Guatemalans head to the polls, hoping their new leader will bring real change

The country has struggled with poverty and violence

After a tumultuous campaign, Guatemalans began voting Sunday to elect a new president, hoping that the country’s next leader will provide relief from rising prices and get a handle on crime and corruption.

The two candidates offer starkly different paths forward. Former first lady Sandra Torres became an ally of outgoing, deeply unpopular President Alejandro Giammattei in her third bid for the presidency. Her opponent, Bernardo Arévalo, with the progressive Seed Movement, rode a wave of popular resentment toward politics to his surprise spot in the runoff.

Central America’s most populous country and the region’s largest economy continues to struggle with widespread poverty and violence that have driven hundreds of thousands of Guatemalans to emigrate in recent years.

Early on Sunday, residents of Santo Domingo Xenacoj lined up to vote at the local primary school. The Volcano of Fire puffed in the distance as men in jackets and women in traditional embroidered blouses wrapped in shawls against the chill came out to vote.

Juan Xocoxi Chocoyo, a 60-year-old farmer and driver, was the first in line. He said he shared his vote only with God, but that the issues weighing on his mind as he entered the voting booth were the lack of work and the rising cost of everyday products.

He is unemployed and subsists on the corn and beans he grows. He used to grow a variety of vegetables, but it became too expensive.

“There's no work, (the cost) of everything went up,” he said. “Sometimes there's no work and there are poor who go hungry.”

The first round of voting on June 25 went relatively smoothly until results showed Arévalo had landed an unexpected spot in the runoff. The fact that the preliminary results were dragged into Guatemala’s co-opted justice system has raised anxiety among many Guatemalans that voters will not have the final word Sunday.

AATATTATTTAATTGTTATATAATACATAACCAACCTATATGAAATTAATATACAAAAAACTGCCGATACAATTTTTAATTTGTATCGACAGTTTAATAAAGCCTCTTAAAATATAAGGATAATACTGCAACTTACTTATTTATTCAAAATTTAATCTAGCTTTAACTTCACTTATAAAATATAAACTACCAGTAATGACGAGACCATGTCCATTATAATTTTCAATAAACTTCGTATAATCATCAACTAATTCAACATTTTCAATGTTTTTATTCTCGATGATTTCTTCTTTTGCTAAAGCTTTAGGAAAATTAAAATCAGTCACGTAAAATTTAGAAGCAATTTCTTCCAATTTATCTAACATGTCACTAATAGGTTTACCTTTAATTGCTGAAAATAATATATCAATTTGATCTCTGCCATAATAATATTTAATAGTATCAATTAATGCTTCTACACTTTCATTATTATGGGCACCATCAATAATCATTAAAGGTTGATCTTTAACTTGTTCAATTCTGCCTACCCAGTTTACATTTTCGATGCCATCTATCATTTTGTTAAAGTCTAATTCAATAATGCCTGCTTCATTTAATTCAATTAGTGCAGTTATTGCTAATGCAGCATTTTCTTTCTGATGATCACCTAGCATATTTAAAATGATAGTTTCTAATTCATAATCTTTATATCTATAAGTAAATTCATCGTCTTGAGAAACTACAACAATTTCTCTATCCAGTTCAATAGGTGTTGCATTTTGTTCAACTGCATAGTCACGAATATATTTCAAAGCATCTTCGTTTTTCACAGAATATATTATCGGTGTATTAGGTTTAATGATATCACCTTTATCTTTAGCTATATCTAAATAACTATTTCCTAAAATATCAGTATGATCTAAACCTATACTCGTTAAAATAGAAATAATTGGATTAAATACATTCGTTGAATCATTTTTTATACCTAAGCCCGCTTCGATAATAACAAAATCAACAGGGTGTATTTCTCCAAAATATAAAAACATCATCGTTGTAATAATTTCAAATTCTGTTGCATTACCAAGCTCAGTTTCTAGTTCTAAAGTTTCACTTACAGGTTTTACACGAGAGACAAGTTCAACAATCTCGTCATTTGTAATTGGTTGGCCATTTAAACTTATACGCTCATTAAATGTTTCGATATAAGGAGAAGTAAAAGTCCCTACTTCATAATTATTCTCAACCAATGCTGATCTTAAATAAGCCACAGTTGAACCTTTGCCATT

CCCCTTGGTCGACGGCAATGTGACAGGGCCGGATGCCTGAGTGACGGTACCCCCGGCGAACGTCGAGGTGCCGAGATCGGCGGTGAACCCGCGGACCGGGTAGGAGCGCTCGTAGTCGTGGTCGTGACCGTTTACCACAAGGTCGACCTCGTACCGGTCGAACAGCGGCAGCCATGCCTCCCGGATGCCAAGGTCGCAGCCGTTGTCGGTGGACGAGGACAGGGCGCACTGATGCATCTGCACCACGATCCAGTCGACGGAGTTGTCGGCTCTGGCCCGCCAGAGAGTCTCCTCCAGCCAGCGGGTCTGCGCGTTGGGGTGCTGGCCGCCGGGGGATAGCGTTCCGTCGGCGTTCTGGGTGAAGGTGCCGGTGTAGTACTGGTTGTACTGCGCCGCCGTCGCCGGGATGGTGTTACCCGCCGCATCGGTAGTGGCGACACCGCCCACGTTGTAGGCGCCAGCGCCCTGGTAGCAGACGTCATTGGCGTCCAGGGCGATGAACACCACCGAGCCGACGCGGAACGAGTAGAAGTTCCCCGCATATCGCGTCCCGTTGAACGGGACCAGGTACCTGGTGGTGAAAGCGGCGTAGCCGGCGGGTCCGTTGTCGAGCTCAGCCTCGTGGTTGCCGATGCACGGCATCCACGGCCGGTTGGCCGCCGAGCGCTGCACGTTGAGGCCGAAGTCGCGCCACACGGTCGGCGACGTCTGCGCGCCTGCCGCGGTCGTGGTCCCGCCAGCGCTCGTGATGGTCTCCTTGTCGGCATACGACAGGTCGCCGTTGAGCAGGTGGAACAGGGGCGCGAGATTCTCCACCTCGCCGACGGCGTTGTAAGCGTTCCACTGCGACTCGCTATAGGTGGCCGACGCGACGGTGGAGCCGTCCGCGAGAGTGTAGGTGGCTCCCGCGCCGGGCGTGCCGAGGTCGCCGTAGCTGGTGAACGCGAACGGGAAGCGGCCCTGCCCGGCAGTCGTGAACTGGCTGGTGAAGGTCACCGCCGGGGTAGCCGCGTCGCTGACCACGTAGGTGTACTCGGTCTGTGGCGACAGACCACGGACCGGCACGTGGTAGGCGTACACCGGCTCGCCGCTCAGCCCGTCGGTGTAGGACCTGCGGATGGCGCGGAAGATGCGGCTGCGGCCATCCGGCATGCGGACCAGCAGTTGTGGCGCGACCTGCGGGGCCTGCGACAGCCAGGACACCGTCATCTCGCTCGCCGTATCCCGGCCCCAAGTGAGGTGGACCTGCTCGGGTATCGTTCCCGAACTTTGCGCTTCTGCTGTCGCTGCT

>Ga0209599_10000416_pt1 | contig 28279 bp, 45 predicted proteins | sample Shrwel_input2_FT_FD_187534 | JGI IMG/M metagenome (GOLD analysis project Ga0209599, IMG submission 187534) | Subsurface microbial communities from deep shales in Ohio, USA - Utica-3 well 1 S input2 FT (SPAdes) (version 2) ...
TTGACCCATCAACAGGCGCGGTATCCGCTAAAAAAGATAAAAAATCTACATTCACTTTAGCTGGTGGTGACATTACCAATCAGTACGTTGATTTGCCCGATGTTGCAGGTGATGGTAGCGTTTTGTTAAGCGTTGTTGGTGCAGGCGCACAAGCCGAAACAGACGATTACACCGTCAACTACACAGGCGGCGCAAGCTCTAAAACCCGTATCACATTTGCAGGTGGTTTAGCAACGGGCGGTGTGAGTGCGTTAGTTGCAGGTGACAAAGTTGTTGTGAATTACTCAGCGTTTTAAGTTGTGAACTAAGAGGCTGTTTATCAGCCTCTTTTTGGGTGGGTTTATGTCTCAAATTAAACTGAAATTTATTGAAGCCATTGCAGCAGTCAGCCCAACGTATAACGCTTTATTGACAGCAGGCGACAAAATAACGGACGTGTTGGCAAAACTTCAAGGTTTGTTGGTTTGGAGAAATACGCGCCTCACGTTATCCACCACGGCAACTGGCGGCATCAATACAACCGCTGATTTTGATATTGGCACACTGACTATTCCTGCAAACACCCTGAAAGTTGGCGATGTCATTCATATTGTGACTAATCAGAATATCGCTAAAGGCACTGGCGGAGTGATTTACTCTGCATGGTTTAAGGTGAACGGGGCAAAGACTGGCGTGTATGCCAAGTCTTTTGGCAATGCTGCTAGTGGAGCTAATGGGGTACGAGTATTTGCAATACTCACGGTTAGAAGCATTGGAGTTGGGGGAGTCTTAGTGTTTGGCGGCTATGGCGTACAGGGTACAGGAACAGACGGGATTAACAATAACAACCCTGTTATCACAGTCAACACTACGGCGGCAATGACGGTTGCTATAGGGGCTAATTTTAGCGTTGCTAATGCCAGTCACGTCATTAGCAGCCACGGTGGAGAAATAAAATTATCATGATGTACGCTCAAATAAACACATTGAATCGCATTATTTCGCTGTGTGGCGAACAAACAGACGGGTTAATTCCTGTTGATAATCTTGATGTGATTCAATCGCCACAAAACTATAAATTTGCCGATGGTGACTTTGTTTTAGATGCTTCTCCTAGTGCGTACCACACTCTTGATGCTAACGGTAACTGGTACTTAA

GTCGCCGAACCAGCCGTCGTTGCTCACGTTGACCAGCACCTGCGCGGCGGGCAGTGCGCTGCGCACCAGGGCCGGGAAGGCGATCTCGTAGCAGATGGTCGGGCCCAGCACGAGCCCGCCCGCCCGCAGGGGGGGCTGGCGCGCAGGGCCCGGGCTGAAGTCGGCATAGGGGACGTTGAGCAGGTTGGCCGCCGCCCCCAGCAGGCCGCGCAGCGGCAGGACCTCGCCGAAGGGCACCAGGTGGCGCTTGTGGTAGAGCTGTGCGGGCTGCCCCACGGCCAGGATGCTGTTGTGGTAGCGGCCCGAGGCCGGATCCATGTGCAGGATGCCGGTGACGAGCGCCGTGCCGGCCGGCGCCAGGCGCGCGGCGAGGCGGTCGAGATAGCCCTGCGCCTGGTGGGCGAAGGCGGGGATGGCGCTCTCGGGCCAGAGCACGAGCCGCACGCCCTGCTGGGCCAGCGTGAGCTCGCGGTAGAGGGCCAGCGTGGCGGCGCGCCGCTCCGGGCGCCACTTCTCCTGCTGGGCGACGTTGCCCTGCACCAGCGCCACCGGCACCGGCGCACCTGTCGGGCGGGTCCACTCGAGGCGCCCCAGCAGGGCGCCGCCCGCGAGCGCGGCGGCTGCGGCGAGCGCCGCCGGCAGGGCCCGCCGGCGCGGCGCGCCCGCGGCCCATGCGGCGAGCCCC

Guatemala's Attorney General’s Office is investigating Arévalo’s party for allegedly gathering fraudulent signatures for its registration years earlier. The party has dismissed the accusations as politically motivated.

Torres, in her closing campaign event Friday in Guatemala City’s sprawling central market, suggested she would not accept a result that didn’t go her way. “We’re going to defend vote by vote because today democracy is at risk (and) because they want to steal the elections,” she said.

Arévalo, a lawmaker and former diplomat, is the son of former President Juan José Arévalo, the first leftist president of Guatemala’s democratic era. The elder Arévalo is still revered by many for establishing fundamental elements of Guatemalan society such as social security and labor regulations.

But Torres has painted her opponent as a radical leftist who threatens Guatemalans’ conservative values on issues including sexual identity and abortion.

“We’re not going to let them influence our children with strange and foreign ideologies,” she said Friday.

Having run largely populist campaigns, capitalizing on her oversight of the government’s social programs during the presidency of her then-husband Álvaro Colom, Torres drifted sharply rightward this time, abandoning the social democratic history of her National Unity of Hope party and launching unsubstantiated attacks at Arévalo that she herself suffered during earlier failed campaigns.

Torres picked the capital's main market as the local heart of her populist pitch, starting and ending her campaign in this hub of commerce. But some vendors there said they see a greater chance for change in Arévalo.

One of them is Enrique Velásquez, who sells thread, yarn and other supplies.

The 29-year-old is part of a youth boom in a country where the average age is 26, compared to 38 in the United States. He hopes an Arévalo administration would generate more confidence in the country’s politics and make real changes rather than just promises.

As for Torres’ attempts to paint Arévalo as a threat to Guatemalan families, Velásquez said that she is really only talking about defending one kind of family, the one with a mother, a father and children. But, he added, there are single mothers and single fathers, grandparents raising grandchildren, divorcees and widows from the country’s violence. “They wouldn’t take those people into account."

Gays, lesbians and transgender people aren’t trying to influence anyone’s children, he went on. “Times have changed.”

Arévalo told supporters in the capital’s central plaza Wednesday night that misinformation and fearmongering, “is the work of those who don’t want Guatemala to change.”


Pérez D. reported from Guatemala City.

Copyright AP - Associated Press
Contact Us